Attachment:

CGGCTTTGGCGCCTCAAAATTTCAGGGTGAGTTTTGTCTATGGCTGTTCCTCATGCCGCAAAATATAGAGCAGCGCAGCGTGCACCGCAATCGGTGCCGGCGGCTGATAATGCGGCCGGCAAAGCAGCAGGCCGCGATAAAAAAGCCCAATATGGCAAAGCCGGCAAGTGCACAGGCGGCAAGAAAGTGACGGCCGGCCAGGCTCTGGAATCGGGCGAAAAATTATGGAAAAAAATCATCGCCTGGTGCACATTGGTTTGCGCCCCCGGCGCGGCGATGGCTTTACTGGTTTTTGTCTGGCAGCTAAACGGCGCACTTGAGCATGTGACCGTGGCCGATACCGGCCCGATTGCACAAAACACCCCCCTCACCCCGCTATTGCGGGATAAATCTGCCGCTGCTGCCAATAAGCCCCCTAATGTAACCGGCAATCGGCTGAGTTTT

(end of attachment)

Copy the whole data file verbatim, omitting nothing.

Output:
CGGCTTTGGCGCCTCAAAATTTCAGGGTGAGTTTTGTCTATGGCTGTTCCTCATGCCGCAAAATATAGAGCAGCGCAGCGTGCACCGCAATCGGTGCCGGCGGCTGATAATGCGGCCGGCAAAGCAGCAGGCCGCGATAAAAAAGCCCAATATGGCAAAGCCGGCAAGTGCACAGGCGGCAAGAAAGTGACGGCCGGCCAGGCTCTGGAATCGGGCGAAAAATTATGGAAAAAAATCATCGCCTGGTGCACATTGGTTTGCGCCCCCGGCGCGGCGATGGCTTTACTGGTTTTTGTCTGGCAGCTAAACGGCGCACTTGAGCATGTGACCGTGGCCGATACCGGCCCGATTGCACAAAACACCCCCCTCACCCCGCTATTGCGGGATAAATCTGCCGCTGCTGCCAATAAGCCCCCTAATGTAACCGGCAATCGGCTGAGTTTT